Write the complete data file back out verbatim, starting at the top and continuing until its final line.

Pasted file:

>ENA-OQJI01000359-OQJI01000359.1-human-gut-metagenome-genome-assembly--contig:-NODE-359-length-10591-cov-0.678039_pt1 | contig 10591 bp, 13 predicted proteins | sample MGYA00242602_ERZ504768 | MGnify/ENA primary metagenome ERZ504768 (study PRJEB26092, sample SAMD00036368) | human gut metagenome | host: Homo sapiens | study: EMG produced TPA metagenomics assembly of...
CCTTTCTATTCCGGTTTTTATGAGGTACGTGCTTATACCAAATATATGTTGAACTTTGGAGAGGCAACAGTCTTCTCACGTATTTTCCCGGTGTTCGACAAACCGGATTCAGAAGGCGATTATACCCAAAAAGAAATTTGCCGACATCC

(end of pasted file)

>ENA-OQJI01000359-OQJI01000359.1-human-gut-metagenome-genome-assembly--contig:-NODE-359-length-10591-cov-0.678039_pt1 | contig 10591 bp, 13 predicted proteins | sample MGYA00242602_ERZ504768 | MGnify/ENA primary metagenome ERZ504768 (study PRJEB26092, sample SAMD00036368) | human gut metagenome | host: Homo sapiens | study: EMG produced TPA metagenomics assembly of...
CCTTTCTATTCCGGTTTTTATGAGGTACGTGCTTATACCAAATATATGTTGAACTTTGGAGAGGCAACAGTCTTCTCACGTATTTTCCCGGTGTTCGACAAACCGGATTCAGAAGGCGATTATACCCAAAAAGAAATTTGCCGACATCC